With 1 out of every 6 Americans vaccinated and COVID infections lowering after peaking during the holiday season, is there hope that we will see a return in screenings? As of March 14, many Americans were still wary of returning to normal, with only 43 percent saying they felt comfortable resuming their daily routine. Still, in October, when COVID infections were at a similar level to where they are now, 68 percent of adults said they would be comfortable seeing their primary care physician. This increased comfortability explains the increase in screenings during the fall months, and suggests this is a trend which could be expected to continue as COVID numbers decline.    

Still, these screening declines during the height of the pandemic are concerning for a number of reasons. As seen in the large declines in health spending, the pandemic is expected to bring widespread collateral damage, including long-term health consequences nationwide. Some experts have even voiced concerns that the impact of COVID on those not affected by COVID may be more devastating than the virus itself.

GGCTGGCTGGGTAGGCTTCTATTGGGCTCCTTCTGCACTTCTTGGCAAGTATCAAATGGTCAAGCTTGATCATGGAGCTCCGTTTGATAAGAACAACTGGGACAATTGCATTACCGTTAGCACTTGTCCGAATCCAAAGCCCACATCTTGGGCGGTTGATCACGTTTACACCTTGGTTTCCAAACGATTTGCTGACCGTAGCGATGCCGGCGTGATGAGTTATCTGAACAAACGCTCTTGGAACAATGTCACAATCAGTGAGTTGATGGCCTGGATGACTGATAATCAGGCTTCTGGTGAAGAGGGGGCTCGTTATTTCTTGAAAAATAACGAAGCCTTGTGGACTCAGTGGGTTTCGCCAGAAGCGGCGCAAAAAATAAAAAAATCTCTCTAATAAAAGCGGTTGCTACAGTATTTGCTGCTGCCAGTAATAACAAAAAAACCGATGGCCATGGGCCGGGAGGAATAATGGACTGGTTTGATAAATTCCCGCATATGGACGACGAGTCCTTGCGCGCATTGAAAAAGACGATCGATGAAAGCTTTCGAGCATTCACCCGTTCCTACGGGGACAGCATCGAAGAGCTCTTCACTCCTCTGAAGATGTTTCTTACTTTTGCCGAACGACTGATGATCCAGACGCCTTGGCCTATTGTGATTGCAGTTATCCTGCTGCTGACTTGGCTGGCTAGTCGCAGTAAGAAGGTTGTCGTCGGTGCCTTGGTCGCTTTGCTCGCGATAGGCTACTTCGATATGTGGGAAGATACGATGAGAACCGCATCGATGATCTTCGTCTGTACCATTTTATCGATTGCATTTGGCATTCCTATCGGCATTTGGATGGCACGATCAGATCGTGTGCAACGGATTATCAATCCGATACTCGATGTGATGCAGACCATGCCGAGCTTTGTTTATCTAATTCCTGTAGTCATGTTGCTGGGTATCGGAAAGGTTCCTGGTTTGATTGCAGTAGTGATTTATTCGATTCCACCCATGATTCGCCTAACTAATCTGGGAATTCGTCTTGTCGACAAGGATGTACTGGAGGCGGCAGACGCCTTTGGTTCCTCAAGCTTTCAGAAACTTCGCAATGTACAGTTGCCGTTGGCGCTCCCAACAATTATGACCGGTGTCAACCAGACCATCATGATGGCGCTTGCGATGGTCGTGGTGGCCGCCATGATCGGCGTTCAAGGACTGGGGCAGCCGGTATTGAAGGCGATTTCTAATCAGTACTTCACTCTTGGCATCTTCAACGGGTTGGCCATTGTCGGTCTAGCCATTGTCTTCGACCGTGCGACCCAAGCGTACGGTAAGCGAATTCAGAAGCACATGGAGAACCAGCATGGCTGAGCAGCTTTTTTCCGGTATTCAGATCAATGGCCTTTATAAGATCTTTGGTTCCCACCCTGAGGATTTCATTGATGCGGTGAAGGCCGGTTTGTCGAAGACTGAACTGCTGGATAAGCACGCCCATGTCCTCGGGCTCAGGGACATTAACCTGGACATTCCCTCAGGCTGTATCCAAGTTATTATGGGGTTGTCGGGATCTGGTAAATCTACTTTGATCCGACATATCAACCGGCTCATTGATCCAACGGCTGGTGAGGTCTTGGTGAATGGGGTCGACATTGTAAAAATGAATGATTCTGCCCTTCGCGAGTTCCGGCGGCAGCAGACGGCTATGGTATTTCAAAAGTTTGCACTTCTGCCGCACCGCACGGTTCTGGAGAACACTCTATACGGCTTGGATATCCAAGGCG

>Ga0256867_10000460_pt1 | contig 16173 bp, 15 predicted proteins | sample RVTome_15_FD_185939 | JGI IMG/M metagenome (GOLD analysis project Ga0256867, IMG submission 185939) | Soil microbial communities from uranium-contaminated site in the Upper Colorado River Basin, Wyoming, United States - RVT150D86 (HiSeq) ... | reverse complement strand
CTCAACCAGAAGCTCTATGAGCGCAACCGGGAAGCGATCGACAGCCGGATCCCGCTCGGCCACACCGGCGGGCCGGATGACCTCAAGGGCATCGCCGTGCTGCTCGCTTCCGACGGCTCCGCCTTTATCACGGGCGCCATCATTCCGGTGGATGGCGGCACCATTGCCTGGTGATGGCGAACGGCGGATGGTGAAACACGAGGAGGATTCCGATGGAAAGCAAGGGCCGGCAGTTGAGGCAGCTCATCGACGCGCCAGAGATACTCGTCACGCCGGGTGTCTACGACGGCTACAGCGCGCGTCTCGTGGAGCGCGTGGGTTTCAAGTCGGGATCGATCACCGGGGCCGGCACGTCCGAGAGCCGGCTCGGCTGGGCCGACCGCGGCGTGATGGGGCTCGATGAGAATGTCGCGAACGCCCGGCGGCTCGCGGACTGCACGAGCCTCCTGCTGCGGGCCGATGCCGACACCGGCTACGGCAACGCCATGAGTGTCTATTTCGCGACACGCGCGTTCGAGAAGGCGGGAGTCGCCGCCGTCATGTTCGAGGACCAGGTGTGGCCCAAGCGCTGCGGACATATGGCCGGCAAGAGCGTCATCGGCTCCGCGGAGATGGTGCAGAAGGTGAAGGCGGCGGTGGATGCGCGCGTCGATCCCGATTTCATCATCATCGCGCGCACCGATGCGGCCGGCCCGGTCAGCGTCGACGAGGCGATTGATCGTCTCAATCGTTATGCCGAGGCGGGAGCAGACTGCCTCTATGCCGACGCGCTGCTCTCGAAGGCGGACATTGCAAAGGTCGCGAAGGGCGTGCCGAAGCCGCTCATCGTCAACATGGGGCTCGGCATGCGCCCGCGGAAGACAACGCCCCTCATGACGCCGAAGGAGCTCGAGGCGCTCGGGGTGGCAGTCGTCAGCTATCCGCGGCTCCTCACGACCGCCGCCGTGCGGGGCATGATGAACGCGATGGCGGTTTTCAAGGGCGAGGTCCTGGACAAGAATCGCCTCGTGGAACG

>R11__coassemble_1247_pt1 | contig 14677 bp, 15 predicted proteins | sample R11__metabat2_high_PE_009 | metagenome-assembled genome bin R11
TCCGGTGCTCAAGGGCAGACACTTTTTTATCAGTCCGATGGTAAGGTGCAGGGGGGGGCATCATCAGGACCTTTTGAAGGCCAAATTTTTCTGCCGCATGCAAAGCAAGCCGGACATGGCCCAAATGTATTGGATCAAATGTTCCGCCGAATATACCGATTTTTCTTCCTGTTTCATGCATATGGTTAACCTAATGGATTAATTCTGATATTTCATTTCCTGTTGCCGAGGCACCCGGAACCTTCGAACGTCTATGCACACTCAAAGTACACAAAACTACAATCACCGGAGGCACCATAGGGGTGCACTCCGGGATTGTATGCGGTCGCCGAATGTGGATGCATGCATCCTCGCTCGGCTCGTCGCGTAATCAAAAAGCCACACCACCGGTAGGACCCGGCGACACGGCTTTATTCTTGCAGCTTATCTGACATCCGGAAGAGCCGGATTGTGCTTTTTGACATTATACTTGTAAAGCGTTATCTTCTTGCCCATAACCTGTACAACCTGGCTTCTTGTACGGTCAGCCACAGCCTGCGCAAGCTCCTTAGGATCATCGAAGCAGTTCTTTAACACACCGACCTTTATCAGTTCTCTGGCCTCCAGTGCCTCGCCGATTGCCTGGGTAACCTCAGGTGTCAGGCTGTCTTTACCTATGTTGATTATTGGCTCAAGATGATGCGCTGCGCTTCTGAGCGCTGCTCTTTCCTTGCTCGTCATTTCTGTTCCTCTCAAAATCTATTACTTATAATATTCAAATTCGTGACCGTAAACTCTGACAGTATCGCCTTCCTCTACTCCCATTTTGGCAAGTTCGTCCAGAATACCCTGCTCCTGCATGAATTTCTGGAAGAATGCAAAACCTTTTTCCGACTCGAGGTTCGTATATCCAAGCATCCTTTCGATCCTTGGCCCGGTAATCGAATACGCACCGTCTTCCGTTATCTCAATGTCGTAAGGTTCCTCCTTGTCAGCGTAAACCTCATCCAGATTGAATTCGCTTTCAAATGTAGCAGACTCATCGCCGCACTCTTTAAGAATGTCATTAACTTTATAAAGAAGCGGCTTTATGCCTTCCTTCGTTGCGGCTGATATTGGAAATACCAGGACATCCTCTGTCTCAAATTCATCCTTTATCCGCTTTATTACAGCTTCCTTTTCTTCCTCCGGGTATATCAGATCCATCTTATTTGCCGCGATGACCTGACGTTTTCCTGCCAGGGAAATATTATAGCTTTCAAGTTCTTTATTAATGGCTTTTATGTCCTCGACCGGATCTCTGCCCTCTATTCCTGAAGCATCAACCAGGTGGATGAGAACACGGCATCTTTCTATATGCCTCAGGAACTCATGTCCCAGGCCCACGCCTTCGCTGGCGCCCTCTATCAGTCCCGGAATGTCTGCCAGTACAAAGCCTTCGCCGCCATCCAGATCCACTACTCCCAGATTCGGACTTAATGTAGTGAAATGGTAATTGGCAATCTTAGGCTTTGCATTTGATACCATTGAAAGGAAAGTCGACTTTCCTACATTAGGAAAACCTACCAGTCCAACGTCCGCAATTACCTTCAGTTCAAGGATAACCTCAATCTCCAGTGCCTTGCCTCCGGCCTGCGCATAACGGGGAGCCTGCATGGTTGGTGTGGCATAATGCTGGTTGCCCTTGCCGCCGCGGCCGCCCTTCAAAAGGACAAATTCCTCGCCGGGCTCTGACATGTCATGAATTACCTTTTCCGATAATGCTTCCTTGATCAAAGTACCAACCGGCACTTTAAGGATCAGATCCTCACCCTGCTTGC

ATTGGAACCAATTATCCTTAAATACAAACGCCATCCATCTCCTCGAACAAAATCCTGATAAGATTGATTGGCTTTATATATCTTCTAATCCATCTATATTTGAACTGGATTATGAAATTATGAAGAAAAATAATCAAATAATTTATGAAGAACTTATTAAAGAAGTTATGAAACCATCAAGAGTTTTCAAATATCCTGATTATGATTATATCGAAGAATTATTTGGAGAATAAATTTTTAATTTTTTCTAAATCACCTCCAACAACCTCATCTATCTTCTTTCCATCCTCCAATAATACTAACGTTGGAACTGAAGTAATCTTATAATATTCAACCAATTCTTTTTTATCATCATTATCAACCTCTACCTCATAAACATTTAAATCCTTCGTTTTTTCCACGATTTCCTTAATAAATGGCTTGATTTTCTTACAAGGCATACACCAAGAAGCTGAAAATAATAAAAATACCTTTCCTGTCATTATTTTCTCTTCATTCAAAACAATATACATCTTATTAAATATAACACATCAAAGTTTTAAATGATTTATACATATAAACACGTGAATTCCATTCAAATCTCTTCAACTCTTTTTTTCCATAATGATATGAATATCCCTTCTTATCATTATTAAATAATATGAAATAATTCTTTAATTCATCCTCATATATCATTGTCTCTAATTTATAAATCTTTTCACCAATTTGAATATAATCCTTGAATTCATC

Declines and Returns in Preventative Screenings  

Focusing on breast cancer and colorectal cancer screening and diagnosis trend changes gives two examples of other causes of death which may see increases as a result of the pandemic. Mammograms are recommended every one to two years for women over the age of 40, with a 15 percent reduction in deaths for women who were tested regularly. The American Cancer Society recommends annual colorectal cancer screenings for those over the age of 45. Both these procedures are generally agreed upon to be high-value screenings, meaning they offer patients benefits worth the harm and potential cost.